Putting Well-Being at the Center of Therapy Rather than Depression
Whenever I’ve looked for depression treatment, I’ve always wanted help with one basic thing: Stop the pain And that’s what most therapies for depression try to do. They focus on what’s wrong and try to get those symptoms into remission. If it works, and you feel a lot better, the good stuff of living takes care of itself. In other words, health is defined as the absence of illness rather than the presence of well-being.
There’s a lot of research, however, pointing to a big problem with the symptom remission strategy. Only a minority of patients fully recover from a major depressive episode. The rest don’t quite get rid of all the symptoms, and it turns out that these leftovers are an excellent predictor of recurrence. Relapse is a huge issue, as so many of us know, but it’s only in the last 15 years or so that new therapies have been developed specifically to deal with it.
One of these is Well-Being Therapy (WBT), and it turns the usual treatment approach on its head. Instead of starting with everything that’s wrong, it starts with everything that’s right. Though it falls under the general heading of Positive Psychology, WBT is quite different from any approach based on thinking positively and banishing negative feelings. The idea of well-being that underlies the therapy is not just about feeling good. It’s primarily about strengthening the capacity to lead a fulfilling life.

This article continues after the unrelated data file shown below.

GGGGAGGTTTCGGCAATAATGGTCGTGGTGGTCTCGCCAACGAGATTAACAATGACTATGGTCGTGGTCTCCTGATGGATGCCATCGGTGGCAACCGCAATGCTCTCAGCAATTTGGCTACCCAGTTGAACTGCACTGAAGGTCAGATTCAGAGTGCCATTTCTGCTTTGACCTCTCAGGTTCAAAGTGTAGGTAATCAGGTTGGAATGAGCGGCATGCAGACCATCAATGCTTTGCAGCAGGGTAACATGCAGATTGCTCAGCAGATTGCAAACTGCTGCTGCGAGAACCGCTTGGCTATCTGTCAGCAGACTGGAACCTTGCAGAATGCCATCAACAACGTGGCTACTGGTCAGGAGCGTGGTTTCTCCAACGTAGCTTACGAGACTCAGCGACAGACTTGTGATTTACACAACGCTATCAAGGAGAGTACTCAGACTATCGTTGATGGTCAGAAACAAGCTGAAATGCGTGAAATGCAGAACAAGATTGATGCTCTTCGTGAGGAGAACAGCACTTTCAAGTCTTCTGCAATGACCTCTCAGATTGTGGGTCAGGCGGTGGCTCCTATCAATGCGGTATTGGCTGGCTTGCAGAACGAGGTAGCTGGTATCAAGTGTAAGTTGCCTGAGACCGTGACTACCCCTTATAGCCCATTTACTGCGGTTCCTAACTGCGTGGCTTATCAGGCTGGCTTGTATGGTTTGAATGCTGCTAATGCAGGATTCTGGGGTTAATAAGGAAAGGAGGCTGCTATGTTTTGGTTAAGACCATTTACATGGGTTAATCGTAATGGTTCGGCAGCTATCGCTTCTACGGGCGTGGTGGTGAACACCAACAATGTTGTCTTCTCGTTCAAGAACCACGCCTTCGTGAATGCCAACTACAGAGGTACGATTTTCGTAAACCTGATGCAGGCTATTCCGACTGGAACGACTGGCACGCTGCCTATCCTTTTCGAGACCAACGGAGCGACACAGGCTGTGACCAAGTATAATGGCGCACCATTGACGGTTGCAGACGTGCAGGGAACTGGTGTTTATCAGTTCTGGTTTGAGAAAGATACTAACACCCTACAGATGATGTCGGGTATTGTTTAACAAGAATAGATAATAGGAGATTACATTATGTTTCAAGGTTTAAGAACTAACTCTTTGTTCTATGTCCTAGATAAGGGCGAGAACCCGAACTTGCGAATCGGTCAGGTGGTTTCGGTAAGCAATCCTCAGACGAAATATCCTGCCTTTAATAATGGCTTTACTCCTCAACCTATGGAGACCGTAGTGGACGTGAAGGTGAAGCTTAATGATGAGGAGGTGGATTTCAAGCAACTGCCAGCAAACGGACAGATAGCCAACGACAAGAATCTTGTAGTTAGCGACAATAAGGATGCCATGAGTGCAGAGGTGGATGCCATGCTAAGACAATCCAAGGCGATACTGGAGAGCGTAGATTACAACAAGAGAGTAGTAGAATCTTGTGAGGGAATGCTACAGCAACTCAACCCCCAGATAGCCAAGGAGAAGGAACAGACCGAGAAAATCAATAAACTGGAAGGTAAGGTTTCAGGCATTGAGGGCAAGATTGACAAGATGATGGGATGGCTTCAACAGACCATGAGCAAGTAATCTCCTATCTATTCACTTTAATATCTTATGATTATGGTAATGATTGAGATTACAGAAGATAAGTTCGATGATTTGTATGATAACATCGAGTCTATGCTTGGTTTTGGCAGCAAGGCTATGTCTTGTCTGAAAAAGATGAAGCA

WBT uses six major dimensions to define well-being, each ranging along a spectrum from completely positive to completely negative.
Environmental mastery: Having a sense of competence in managing everyday life as opposed to feeling that everything around you is beyond your control.
Personal growth: Open to new opportunities and feeling steady development in your life, as opposed to feeling like you’re stagnating and unable to change.
Purpose in life: Having goals, a sense of direction and purpose in your present life as well as your past, as opposed to believing your life has no meaning and lacks direction or goals.
Autonomy: Independent, self-motivated and able to resist social pressures, as opposed to depending on others for approval and relying on their judgment instead of your own.
Self-acceptance: Feeling good about who you are and accepting of both good and bad qualities, as opposed to always being dissatisfied with yourself and wanting to be different than you are.
Positive relationships: Able to form warm and trusting relationships and feel empathy and affection for others, as opposed to being isolated from people and frustrated in most relationships.
What I like about characterizing well-being in this way is the recognition that a fulfilling life is a complicated thing. This approach doesn’t try to fit you into a preconceived norm of "happiness." It’s flexible enough to allow you to work in your own way on those dimensions that you most want to improve.
Well-Being Therapy is a short-term strategy, designed to be completed in 8 weekly sessions. If you put yourself into this picture, the therapist would work with you through three phases of two or three sessions each. But the process doesn’t start with a lecture about the six dimensions and all the characteristics of each one. Those can be introduced later, one at a time, as you identify more clearly what you’re going through.